Like HowStuffWorks on Facebook!

1938-1941 Sixty-Special Cadillac

1939-1940 Sixty-Special Cadillac

The economy bounced back in 1939, which meant higher sales throughout the industry. Pointed fronts reappeared on most of this year's GM cars, and the 1938-1939 Sixty-Special Cadillac was no exception. Cadillac's new ensemble was a three-element affair consisting of a slightly raked, prow-shaped vertical radiator flanked by grilles in the "catwalk" area between the front fenders and the main nose section. Above the catwalks were headlamps repositioned higher and closer to the central grille. The Series 60 was replaced by the 126-inch-wheelbase Series 61, offering the same body types and many of the Sixty-Special's appearance features.

Common to all 1939 Cadillacs were a redesigned dashboard, newly optional vacuum-operated radio antenna, rubber rear fender protectors, and something called "Controlled-Action Ride," a reference to a higher rear axle rotation center claimed to enhance ride comfort. Aside from this, the Sixty-Special Cadillac was largely unchanged, presumably on the grounds that it didn't pay to fool around with a winner. The policy paid off, and once again it was Cadillac's single best-selling model line. However, the series was expanded for 1939 with two variations of the basic four-door: a sunroof sedan with a sliding section above the front seat area, and a limousine-like Imperial Sedan with division window as well as the sunroof.

1939-1940 Sixty-Special Cadillac
The near perfect Sixty-Special Cadillac saw subtle changes for 1939-1940.

A gorgeous Sixty-Special coupe had been built as a one-off for GM president William S. Knudsen and four convertible sedans were built experimentally for the use of other high-level execs, but neither model reached production. Chairman Sloan may have hinted at the rationale for only one basic body style when he noted that the Sixty-Special was "well received in the market and demonstrated the dollars-and-cents value of styling, for customers were ready to take smaller trade-ins [dollar amounts] on old cars to acquire it."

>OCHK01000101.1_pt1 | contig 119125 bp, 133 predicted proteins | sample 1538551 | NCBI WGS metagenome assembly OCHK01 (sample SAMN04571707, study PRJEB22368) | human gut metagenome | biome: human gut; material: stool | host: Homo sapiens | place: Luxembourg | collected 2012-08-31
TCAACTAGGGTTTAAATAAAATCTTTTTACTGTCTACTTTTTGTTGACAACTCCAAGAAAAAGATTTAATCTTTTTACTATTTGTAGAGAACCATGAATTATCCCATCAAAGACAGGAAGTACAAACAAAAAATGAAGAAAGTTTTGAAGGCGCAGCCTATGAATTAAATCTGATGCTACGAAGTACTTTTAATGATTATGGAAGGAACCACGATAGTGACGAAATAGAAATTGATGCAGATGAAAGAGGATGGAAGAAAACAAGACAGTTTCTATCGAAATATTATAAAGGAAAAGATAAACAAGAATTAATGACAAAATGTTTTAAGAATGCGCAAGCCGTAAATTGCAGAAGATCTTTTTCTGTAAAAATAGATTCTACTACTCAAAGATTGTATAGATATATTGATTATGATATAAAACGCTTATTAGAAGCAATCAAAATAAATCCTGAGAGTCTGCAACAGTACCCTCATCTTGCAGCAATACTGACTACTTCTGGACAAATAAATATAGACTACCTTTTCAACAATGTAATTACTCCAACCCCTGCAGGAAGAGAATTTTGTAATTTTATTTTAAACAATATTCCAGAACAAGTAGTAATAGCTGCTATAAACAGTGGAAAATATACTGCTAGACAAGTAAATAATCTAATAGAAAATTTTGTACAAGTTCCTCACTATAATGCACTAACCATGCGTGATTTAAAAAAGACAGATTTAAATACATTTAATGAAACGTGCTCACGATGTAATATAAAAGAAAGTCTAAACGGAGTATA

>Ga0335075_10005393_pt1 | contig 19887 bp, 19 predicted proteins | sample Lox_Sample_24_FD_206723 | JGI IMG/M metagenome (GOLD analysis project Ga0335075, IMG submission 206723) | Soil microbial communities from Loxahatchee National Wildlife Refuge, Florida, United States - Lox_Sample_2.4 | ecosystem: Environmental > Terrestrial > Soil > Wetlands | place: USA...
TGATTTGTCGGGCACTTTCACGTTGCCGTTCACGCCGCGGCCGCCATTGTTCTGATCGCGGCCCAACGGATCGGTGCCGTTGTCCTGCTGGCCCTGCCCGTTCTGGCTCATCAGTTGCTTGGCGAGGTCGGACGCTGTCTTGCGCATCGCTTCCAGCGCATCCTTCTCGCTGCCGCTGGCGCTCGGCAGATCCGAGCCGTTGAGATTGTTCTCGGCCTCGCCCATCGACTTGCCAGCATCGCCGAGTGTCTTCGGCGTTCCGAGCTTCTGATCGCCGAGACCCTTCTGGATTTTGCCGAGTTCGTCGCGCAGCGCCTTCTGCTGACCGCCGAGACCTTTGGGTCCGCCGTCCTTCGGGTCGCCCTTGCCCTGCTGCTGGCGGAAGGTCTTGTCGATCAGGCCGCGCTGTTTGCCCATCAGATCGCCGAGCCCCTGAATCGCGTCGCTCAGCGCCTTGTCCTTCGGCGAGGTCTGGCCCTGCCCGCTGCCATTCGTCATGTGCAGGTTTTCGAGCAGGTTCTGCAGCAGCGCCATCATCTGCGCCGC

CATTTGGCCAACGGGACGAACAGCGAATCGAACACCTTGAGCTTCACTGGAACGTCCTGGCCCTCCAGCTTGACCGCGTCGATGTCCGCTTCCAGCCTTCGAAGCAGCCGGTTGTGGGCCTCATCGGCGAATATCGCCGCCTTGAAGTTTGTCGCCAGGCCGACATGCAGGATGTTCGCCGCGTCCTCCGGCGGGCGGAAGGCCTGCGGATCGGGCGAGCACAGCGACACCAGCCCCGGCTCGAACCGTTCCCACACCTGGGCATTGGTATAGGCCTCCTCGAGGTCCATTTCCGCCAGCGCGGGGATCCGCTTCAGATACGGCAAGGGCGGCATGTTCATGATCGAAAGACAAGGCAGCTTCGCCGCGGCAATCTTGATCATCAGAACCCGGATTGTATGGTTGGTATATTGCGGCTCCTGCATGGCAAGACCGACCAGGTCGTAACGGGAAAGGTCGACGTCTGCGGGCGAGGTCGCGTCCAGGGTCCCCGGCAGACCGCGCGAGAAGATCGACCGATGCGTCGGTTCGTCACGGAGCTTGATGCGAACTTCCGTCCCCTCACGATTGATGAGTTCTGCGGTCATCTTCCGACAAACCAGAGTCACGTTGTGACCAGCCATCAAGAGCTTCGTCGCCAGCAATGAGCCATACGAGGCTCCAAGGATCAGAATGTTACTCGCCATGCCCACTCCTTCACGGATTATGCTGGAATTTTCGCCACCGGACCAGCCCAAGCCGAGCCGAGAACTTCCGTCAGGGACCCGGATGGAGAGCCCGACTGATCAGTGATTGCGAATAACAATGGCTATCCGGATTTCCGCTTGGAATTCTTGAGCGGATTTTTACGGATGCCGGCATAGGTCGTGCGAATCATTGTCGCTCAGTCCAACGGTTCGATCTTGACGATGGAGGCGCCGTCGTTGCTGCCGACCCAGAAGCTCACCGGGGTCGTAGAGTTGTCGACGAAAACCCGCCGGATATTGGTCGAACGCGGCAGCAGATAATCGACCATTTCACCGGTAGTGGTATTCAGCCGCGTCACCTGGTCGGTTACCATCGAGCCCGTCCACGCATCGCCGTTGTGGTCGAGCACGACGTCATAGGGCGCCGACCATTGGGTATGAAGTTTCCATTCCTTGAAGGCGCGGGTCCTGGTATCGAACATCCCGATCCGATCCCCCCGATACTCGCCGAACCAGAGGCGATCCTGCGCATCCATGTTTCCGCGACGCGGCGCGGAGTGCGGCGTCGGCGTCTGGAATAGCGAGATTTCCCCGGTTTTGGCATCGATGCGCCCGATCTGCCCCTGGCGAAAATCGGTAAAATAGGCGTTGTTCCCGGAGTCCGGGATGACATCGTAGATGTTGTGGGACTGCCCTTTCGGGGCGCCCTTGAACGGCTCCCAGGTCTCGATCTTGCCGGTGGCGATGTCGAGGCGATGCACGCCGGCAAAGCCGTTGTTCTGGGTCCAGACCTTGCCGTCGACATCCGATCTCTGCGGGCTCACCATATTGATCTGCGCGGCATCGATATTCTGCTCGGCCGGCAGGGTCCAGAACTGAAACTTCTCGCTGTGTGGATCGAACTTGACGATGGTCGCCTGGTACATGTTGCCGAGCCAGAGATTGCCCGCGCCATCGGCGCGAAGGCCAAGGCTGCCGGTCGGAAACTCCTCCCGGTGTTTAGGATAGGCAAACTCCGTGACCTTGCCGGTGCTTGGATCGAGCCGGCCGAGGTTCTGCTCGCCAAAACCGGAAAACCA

Two more versions of the basic sedan appeared among Sixty-Special offerings for 1940, and all models now carried Fleetwood instead of Fisher bodywork for the first time. The Imperial Sedan could now be ordered without the sunroof, and a new Town Car style was added in both steel -- and leather-backed forms -- at a hefty surcharge over the standard version. Styling on all Cadillacs stayed mostly the same except for heavier horizontal grille bars, slightly less restrained use of bright metal and, along with most other American cars that year, standardization of sealed-beam headlamps.

Arriving in the price bracket just below the Special was the new Series 62, a replacement for the Series 61 featuring two predictive "torpedo" body styles fresh from the Art & Colour studio, a sedan and a five-passenger coupe. The Series 62 stole some of the Sixty-Special's thunder. Another Bill Mitchell design, it employed GM's new C-body, with lines obviously inspired by the Special. This together with prices that were some 16 percent lower enabled the 62 Special to oust the Special as Cadillac's volume leader for 1940.

In the next section, learn about Cadillac's "contemporary" 1941 model lineup.

For more information on cars, see: